The family vacation is back, baby. We’re busting out of these four walls and hitting the road, a bittersweet reward for our many sacrifices, hard work, and service to society. The kids earned it too after a confusing year of distance learning, canceled activities, and party-less birthdays. We’ve previously written about splurging on making memories; now, it’s time to execute.
To make it a summer to remember, we sourced memories from twenty adults from six countries, diverse socioeconomic classes, and various generations. We wanted to know: when investing in memories, what has the best ROI?
The conclusion: you can cancel the private jet. The answers were surprisingly humble. The sweetest memories centered around visiting family and togetherness.
Playing in the rain, a freezer full of ice cream, a family basketball game. Whether your family lives in Pakistan or Texas, get there. You’ll get a free place to stay, an abundance of delicious food, and a lifetime of memories for your kids.
Trevor: I’ve been to 83 countries, but the most exciting vacation I’ve ever been on was visiting my grandparents, a six-and-a-half hour drive. Staying at their place and going to the orchards to pick fruit every day was just awesome.
Craig: We would all pack up into the car, drive up to my grandmother’s house, and spend the week making syrup. If you have never done it, you will never have a better vacation.
Abdullah: Every summer, we would fly from Dubai to Pakistan for three to four months. A majority of my family lives there, so every single summer we stayed with my grandparents. In June and July, it was monsoon season. The cousins would spend the entire season playing in the rain. We’d come inside, wrapped in a towel, and there would be hot food waiting for us.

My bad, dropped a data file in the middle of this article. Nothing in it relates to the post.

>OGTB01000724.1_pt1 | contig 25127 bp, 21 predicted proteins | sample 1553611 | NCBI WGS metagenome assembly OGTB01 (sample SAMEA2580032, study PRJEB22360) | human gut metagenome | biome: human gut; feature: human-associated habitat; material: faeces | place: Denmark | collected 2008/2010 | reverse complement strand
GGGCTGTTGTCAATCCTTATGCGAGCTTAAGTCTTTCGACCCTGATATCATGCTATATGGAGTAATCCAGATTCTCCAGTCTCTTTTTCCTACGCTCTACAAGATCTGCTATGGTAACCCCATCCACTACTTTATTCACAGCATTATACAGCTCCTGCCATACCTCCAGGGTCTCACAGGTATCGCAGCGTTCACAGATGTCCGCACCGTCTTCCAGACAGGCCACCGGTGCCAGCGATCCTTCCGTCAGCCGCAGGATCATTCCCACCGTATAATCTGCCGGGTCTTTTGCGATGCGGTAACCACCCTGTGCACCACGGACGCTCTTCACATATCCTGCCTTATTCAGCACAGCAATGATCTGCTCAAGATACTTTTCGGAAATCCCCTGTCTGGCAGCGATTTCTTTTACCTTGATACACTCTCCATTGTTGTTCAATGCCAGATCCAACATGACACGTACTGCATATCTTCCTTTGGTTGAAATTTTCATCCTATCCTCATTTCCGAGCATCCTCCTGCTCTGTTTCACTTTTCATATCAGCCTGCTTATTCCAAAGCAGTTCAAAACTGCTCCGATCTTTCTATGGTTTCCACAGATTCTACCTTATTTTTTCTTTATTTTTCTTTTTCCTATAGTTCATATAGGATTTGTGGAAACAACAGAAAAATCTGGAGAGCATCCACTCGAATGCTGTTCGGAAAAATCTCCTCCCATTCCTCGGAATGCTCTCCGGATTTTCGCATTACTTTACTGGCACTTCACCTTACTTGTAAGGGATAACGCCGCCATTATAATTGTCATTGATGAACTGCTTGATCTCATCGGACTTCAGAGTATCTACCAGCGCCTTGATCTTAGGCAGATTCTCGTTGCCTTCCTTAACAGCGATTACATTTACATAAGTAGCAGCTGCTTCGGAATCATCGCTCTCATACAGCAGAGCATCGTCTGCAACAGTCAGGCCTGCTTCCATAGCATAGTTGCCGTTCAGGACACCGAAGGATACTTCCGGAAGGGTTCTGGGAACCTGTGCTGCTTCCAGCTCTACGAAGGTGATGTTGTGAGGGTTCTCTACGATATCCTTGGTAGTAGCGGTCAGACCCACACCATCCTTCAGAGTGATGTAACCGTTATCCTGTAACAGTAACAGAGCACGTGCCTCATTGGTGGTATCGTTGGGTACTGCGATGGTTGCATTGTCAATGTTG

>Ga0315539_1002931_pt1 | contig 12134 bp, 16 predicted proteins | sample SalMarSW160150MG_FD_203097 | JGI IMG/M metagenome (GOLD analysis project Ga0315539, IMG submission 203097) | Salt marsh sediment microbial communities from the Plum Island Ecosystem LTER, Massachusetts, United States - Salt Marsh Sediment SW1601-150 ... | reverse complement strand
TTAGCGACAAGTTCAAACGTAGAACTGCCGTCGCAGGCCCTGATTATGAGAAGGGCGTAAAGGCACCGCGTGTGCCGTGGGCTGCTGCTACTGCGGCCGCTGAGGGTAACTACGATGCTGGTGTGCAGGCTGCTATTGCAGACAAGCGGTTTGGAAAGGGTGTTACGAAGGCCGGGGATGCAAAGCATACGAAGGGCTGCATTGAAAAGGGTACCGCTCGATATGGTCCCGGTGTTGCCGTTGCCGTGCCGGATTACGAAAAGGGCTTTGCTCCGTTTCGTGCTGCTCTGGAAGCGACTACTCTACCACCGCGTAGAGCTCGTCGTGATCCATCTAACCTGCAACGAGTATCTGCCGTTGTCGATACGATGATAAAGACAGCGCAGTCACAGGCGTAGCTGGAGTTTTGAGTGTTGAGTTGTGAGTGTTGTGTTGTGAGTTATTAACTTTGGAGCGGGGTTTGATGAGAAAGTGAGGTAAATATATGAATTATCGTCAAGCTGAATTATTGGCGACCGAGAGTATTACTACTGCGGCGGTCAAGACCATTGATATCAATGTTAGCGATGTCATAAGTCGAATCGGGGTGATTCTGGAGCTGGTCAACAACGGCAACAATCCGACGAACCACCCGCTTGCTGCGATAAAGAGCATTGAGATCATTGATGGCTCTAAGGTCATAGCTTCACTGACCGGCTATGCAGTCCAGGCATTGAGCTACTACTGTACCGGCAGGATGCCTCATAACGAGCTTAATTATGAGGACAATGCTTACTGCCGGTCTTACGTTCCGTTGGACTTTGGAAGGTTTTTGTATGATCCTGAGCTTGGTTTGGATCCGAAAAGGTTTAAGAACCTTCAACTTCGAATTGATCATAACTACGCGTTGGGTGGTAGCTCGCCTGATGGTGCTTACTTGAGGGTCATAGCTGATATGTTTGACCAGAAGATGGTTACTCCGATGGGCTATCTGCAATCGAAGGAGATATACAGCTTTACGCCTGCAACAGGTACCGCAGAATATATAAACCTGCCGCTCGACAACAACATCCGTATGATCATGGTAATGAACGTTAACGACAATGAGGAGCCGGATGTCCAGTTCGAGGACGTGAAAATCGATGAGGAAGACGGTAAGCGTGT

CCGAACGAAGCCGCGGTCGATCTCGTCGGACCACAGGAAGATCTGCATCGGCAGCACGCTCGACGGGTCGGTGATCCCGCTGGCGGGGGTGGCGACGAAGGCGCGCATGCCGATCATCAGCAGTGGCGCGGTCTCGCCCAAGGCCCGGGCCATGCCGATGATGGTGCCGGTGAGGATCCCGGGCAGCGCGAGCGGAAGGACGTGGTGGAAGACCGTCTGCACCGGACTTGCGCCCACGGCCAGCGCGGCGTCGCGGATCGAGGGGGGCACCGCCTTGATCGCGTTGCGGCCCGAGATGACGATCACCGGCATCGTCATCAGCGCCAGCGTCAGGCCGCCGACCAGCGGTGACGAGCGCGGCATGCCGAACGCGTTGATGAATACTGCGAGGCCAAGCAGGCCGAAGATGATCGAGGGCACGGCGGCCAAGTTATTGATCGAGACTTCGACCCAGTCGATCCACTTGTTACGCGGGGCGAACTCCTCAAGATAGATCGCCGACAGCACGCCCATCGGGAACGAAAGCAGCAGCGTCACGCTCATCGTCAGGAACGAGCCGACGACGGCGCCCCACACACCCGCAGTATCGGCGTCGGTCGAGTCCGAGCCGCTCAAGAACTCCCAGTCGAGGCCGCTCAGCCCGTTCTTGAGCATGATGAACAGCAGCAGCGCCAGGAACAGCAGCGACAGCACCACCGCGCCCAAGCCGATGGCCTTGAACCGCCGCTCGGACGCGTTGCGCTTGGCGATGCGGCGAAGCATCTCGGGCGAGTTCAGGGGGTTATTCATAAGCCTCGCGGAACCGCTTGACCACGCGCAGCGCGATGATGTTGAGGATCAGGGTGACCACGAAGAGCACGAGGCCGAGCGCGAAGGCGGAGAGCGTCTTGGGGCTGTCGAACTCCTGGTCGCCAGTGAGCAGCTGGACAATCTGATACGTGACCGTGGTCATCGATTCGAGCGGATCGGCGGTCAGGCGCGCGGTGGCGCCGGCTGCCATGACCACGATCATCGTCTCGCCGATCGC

Isabel: Every summer as a child, we would stay for a couple of weeks in Texas with my grandparents. We’d go to the beach every day, basically living in swimsuits and bare feet for the summer. In Texas, people have two refrigerators. One inside and one in the garage or on the porch. My grandpa would fill the porch freezer with ice cream and we had free rein over it—literally the sweetest of memories.
Nick: My grandparents lived in Italy. We used to go back quite often. They lived in a small town—maybe 1500 people. As a kid, it was really fun to see a completely different way of life in a small Italian town on a mountain. That perspective was really cool, and the food was obviously great.
Danielle: My parents had the genius idea to take a 12-year-old in a 13-year-old on a cross- country drive through California, Nevada, New Mexico, and Texas. They dropped my sister and me off at my great-grandparents’ ancestral home in Shreveport, Louisiana. I learned that pigs growl and bark like dogs. We went to church for eight hours. I also learned that my hair can do an afro because it’s so humid. I remember every warning my dad gave me about running into poisonous snakes, and there were bugs everywhere. If you’re thinking about vacationing in Shreveport, Louisiana, I highly recommend not doing that. At all. Unless your grandparents are there.
Jonathan: I visited my family in the Philippines when I was seven. We went spelunking in a cave and it was not at all safe. The guide was just a random guy in a t-shirt and sandals, guiding twenty of us through an entire cave in the Philippines with one lantern. My dad was absolutely terrified, but I thought it was amazing because I was young and it was just reckless.
Shahtaj: When I was around 10 years old, I made my first trip to my parents’ home country in Bangladesh. It was the first time I got to see what life is like on what felt like a completely different planet. I didn’t have access to the usual TV channels I enjoyed or the food I liked to eat. The one thing I remember most from that trip though wasn’t in Bangladesh per se, but on the long flight. I kept asking my dad to please ask the flight attendant to give me a hot dog. He said, “No, if you want anything in life, you have to go ask for yourself.” I wound up never asking, so I never got the hot dog. I remember that lesson to this day.